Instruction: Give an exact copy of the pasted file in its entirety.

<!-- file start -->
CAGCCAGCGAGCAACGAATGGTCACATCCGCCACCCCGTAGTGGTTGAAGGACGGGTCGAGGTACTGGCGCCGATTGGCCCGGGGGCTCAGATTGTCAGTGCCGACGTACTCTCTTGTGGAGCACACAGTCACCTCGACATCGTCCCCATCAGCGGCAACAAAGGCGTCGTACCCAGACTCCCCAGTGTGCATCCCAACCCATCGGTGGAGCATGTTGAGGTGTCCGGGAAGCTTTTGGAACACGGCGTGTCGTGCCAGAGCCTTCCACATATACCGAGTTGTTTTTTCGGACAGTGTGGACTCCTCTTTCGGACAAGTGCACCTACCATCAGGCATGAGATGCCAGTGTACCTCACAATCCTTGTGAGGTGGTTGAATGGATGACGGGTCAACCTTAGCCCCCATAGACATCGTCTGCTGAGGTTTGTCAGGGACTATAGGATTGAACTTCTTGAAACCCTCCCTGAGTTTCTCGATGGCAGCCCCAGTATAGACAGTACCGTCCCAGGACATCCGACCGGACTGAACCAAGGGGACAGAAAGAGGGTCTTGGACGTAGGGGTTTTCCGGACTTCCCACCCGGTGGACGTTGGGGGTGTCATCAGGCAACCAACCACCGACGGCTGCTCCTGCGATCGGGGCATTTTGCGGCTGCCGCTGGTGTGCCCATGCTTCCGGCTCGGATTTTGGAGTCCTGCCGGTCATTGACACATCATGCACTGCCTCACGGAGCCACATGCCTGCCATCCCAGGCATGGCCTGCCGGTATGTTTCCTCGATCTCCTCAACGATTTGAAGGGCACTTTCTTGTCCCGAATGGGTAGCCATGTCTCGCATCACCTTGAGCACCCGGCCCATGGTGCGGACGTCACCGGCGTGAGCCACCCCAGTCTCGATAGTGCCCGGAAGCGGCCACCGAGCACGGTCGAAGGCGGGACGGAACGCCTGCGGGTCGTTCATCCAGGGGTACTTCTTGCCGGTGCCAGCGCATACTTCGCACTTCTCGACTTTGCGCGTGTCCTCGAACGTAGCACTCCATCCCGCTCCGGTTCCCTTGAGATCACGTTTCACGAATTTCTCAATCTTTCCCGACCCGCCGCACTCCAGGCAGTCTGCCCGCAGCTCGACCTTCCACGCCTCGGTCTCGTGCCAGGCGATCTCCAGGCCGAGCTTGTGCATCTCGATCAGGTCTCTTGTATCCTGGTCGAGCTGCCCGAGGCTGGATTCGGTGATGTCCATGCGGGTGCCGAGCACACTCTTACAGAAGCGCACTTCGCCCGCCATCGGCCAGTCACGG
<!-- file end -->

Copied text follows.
CAGCCAGCGAGCAACGAATGGTCACATCCGCCACCCCGTAGTGGTTGAAGGACGGGTCGAGGTACTGGCGCCGATTGGCCCGGGGGCTCAGATTGTCAGTGCCGACGTACTCTCTTGTGGAGCACACAGTCACCTCGACATCGTCCCCATCAGCGGCAACAAAGGCGTCGTACCCAGACTCCCCAGTGTGCATCCCAACCCATCGGTGGAGCATGTTGAGGTGTCCGGGAAGCTTTTGGAACACGGCGTGTCGTGCCAGAGCCTTCCACATATACCGAGTTGTTTTTTCGGACAGTGTGGACTCCTCTTTCGGACAAGTGCACCTACCATCAGGCATGAGATGCCAGTGTACCTCACAATCCTTGTGAGGTGGTTGAATGGATGACGGGTCAACCTTAGCCCCCATAGACATCGTCTGCTGAGGTTTGTCAGGGACTATAGGATTGAACTTCTTGAAACCCTCCCTGAGTTTCTCGATGGCAGCCCCAGTATAGACAGTACCGTCCCAGGACATCCGACCGGACTGAACCAAGGGGACAGAAAGAGGGTCTTGGACGTAGGGGTTTTCCGGACTTCCCACCCGGTGGACGTTGGGGGTGTCATCAGGCAACCAACCACCGACGGCTGCTCCTGCGATCGGGGCATTTTGCGGCTGCCGCTGGTGTGCCCATGCTTCCGGCTCGGATTTTGGAGTCCTGCCGGTCATTGACACATCATGCACTGCCTCACGGAGCCACATGCCTGCCATCCCAGGCATGGCCTGCCGGTATGTTTCCTCGATCTCCTCAACGATTTGAAGGGCACTTTCTTGTCCCGAATGGGTAGCCATGTCTCGCATCACCTTGAGCACCCGGCCCATGGTGCGGACGTCACCGGCGTGAGCCACCCCAGTCTCGATAGTGCCCGGAAGCGGCCACCGAGCACGGTCGAAGGCGGGACGGAACGCCTGCGGGTCGTTCATCCAGGGGTACTTCTTGCCGGTGCCAGCGCATACTTCGCACTTCTCGACTTTGCGCGTGTCCTCGAACGTAGCACTCCATCCCGCTCCGGTTCCCTTGAGATCACGTTTCACGAATTTCTCAATCTTTCCCGACCCGCCGCACTCCAGGCAGTCTGCCCGCAGCTCGACCTTCCACGCCTCGGTCTCGTGCCAGGCGATCTCCAGGCCGAGCTTGTGCATCTCGATCAGGTCTCTTGTATCCTGGTCGAGCTGCCCGAGGCTGGATTCGGTGATGTCCATGCGGGTGCCGAGCACACTCTTACAGAAGCGCACTTCGCCCGCCATCGGCCAGTCACGG